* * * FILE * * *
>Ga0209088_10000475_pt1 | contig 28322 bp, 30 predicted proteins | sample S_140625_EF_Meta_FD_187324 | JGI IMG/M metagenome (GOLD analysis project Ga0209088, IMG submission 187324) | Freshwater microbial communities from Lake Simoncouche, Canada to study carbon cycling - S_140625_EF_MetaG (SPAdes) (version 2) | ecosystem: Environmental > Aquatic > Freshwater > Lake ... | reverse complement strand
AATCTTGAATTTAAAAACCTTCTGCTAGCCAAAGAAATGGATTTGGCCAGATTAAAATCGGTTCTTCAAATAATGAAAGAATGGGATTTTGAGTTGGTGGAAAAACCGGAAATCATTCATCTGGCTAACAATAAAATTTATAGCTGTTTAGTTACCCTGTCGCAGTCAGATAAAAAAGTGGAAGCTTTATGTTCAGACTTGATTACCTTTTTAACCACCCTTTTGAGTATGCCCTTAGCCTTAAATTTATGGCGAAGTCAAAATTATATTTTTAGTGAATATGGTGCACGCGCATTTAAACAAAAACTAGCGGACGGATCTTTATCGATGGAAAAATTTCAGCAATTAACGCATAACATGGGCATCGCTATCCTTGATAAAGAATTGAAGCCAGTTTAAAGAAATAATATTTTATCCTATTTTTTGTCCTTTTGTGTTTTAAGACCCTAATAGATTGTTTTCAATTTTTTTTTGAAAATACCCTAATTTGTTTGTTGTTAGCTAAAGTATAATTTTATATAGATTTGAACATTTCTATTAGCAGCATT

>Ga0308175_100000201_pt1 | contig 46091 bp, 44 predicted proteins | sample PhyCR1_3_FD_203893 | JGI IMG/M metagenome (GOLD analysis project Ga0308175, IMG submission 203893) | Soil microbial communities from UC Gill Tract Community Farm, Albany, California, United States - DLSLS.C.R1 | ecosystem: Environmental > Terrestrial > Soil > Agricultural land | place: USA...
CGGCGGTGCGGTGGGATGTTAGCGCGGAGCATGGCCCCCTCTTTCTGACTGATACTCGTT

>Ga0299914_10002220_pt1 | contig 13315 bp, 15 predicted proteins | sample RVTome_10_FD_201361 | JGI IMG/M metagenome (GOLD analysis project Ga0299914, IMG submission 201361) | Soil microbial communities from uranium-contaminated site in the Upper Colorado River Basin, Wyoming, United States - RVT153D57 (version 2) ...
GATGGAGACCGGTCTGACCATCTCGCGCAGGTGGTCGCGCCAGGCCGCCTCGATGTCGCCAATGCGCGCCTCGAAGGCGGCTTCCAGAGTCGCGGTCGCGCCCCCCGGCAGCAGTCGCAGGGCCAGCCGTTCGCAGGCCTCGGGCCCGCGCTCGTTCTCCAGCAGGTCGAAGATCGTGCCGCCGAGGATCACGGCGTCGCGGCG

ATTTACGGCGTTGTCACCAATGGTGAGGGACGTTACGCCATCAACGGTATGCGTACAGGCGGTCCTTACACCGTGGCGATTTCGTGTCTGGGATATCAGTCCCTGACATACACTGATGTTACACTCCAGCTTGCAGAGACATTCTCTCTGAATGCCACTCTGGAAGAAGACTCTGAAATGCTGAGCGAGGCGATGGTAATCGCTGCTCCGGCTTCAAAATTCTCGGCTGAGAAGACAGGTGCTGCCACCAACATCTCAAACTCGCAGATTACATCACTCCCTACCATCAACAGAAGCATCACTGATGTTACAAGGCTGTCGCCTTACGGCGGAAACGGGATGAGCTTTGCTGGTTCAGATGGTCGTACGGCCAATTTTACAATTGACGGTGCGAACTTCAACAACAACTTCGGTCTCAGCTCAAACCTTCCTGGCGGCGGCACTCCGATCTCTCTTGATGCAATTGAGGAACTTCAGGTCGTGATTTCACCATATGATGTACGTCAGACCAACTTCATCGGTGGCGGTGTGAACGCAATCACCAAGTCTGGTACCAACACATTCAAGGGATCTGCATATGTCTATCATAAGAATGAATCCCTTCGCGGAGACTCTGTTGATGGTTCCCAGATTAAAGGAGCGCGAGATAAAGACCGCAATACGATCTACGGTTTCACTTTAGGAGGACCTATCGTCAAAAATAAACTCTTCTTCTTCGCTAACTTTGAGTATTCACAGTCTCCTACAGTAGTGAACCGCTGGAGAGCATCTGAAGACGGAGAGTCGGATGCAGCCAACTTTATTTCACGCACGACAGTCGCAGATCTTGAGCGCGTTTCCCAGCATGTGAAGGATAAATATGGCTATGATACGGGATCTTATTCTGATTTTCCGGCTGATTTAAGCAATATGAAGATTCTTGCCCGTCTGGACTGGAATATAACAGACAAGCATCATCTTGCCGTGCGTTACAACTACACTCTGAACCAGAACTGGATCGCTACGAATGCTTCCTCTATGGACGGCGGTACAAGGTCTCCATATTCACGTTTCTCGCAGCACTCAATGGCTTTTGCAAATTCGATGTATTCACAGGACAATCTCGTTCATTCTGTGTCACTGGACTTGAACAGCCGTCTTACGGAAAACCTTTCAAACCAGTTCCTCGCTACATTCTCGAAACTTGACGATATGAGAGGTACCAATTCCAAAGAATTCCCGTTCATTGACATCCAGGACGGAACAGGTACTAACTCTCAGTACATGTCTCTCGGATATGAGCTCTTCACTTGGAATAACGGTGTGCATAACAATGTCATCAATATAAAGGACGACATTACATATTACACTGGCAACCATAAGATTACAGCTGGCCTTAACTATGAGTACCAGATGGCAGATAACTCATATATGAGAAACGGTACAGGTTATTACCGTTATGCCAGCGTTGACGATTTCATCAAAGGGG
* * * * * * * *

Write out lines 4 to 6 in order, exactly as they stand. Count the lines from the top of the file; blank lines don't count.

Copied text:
CGGCGGTGCGGTGGGATGTTAGCGCGGAGCATGGCCCCCTCTTTCTGACTGATACTCGTT

>Ga0299914_10002220_pt1 | contig 13315 bp, 15 predicted proteins | sample RVTome_10_FD_201361 | JGI IMG/M metagenome (GOLD analysis project Ga0299914, IMG submission 201361) | Soil microbial communities from uranium-contaminated site in the Upper Colorado River Basin, Wyoming, United States - RVT153D57 (version 2) ...
GATGGAGACCGGTCTGACCATCTCGCGCAGGTGGTCGCGCCAGGCCGCCTCGATGTCGCCAATGCGCGCCTCGAAGGCGGCTTCCAGAGTCGCGGTCGCGCCCCCCGGCAGCAGTCGCAGGGCCAGCCGTTCGCAGGCCTCGGGCCCGCGCTCGTTCTCCAGCAGGTCGAAGATCGTGCCGCCGAGGATCACGGCGTCGCGGCG